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Author Topic: dry suit vs. semi-dry suit  (Read 4843 times)

FredF

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dry suit vs. semi-dry suit
« on: October 04, 2009, 12:11:24 PM »

I'd like to extend kayaking a little longer in the fall and begin a little earlier in the spring, but a wet suit and paddle jacket won't suffice when the water temperature dips into the 40s. I'm thinking about buying a good dry suit, but am daunted by the price. A semi-dry suit is much cheaper, but will it do the job if I find myself in 45-degree or colder water? Comments?  ???
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P&H Scorpio
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JSharlin

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Re: dry suit vs. semi-dry suit
« Reply #1 on: October 05, 2009, 09:13:45 PM »

Hi Fred, The problem with a semi dry suit is you don't get full immersion protection.
You can spend an extra $100. and get a light weight dry suit that has neck gaskets. It would keep you warm if you're dressed with good underwear ( I love wool ) then fleece if its real cold.
I think that the only wetness you want to feel if you swim is your own sweat.
Jon Sharlin
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Peter

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Re: dry suit vs. semi-dry suit
« Reply #2 on: October 06, 2009, 10:17:12 AM »

Semidry covers a wide veriety of stuff. If it was latex wrist gasgets and integrated socks it's worth considering. Like teh Palm Silver with neoprene neck gasget.

REI outlet has a great price on a "Semidry":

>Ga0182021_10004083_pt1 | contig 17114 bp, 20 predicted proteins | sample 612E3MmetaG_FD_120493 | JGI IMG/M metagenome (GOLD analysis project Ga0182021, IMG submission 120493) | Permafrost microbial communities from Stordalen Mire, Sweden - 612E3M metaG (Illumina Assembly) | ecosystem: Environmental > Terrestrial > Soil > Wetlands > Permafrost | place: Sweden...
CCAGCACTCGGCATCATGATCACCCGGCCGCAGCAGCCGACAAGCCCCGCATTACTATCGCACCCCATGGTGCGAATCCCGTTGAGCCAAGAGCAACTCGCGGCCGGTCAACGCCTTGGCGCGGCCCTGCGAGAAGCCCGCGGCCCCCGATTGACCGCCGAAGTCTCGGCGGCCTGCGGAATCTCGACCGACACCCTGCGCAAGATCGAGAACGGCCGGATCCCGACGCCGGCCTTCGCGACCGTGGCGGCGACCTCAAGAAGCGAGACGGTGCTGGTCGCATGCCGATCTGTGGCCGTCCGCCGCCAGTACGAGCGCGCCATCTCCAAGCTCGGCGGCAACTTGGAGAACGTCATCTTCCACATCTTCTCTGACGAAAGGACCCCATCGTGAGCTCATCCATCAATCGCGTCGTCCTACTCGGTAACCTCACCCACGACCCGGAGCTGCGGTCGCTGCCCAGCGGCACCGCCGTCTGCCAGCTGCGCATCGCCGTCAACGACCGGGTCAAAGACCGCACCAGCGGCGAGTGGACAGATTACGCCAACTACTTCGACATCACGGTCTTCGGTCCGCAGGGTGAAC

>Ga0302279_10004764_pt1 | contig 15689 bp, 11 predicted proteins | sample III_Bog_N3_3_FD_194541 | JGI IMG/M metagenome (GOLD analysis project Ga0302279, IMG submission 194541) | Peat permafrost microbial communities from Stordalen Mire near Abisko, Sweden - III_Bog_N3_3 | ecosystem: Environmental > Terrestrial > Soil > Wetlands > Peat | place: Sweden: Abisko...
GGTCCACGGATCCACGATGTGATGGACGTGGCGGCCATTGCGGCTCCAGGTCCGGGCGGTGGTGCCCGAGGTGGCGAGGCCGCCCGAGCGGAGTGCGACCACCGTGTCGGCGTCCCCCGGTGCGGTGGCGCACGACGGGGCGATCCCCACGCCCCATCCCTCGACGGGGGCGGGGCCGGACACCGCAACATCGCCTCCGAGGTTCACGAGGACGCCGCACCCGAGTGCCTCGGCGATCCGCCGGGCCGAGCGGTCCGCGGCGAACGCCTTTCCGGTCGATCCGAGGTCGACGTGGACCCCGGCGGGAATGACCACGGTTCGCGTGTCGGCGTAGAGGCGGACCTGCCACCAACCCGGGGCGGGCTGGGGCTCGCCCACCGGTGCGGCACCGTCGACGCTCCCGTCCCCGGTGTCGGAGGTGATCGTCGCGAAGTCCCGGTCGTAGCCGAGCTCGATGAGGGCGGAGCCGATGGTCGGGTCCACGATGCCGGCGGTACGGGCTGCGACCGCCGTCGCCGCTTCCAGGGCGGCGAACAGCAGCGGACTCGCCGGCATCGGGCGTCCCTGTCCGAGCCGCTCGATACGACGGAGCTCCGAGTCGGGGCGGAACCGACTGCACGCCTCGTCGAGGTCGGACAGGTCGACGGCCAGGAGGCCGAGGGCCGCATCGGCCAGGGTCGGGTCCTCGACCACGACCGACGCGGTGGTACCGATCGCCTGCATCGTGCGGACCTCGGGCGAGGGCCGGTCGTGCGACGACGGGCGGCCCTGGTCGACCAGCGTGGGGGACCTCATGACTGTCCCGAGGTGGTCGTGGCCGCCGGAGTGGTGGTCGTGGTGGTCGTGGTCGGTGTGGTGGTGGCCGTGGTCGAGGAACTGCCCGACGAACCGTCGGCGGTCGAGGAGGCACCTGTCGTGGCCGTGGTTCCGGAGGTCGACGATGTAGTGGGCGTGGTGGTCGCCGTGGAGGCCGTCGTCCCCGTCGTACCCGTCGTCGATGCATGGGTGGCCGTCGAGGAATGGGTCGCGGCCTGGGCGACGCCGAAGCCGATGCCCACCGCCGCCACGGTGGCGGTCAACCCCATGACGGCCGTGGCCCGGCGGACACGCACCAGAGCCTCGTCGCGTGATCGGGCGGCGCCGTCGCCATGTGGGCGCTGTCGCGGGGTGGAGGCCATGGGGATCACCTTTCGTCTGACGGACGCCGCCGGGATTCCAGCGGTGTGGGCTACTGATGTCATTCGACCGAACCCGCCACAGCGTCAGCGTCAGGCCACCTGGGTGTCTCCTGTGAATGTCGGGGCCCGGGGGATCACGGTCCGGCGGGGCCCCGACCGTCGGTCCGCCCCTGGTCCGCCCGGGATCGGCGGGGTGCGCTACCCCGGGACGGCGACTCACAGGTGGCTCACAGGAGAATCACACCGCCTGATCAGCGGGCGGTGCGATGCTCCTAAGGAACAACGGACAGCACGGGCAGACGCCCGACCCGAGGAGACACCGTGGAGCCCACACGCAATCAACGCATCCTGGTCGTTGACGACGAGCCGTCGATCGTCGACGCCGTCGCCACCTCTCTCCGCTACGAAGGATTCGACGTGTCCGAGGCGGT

http://www.rei.com/outlet/product/796918
Campmor has teh same suit:
http://www.campmor.com

They also have a Tropos suit which is a cheap breathable material. This is actually a drysuit:

http://www.rei.com/product/783910

I have a Kokatat drysuit. Gortex. Socks and relief zipper. Spray skirt tunnell. I got is out of season - The spring is a good time to get deals. The latex neck gaget is unconfortable but waterproof. The Brits that circumnavigated St Georges used the Kokatat suit. Derek described a gadget they used to keep the neck open - it had a quick release for emergencies. The neck gasgets can chafe after a while. I guess that's why some folks opt for the comfort of a neoprene gasget.
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ericj

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Re: dry suit vs. semi-dry suit
« Reply #3 on: October 06, 2009, 05:42:02 PM »

Jon is right. The only wetness you want to feel in the winter is from sweating. See http://www.seagrant.umn.edu/coastal_communities/hypothermia for why.

If you are paddling in mostly calm water where your are unlikely to find yourself tossed about in waves or surf, then you shouldn't get too much water penetration from a good neoprene neck. Of course, that means that when you really need it, the gasket will probably fail....

Some of the semi-dry suites with neoprene neck gaskets probably work OK. I paddled with a IR dry top that used a neoprene neck gasket for years and it never leaked. However, it was billed as a dry top, not a semi. I also never used it in really cold conditions, I used a dry suit.
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FredF

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Re: dry suit vs. semi-dry suit
« Reply #4 on: October 07, 2009, 10:15:33 AM »

I thank all of you for the feedback. Looks like I'll be saving my pennies for a while as I also shop for a good deal.  8)
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Peter

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Re: dry suit vs. semi-dry suit
« Reply #5 on: October 09, 2009, 10:01:18 AM »

I often wear a paddle jacket in the surf.

Paddling out there is a tendancy to crash through a wave and get a rush of water down teh neck - that could be a challenge for neoprene neck.
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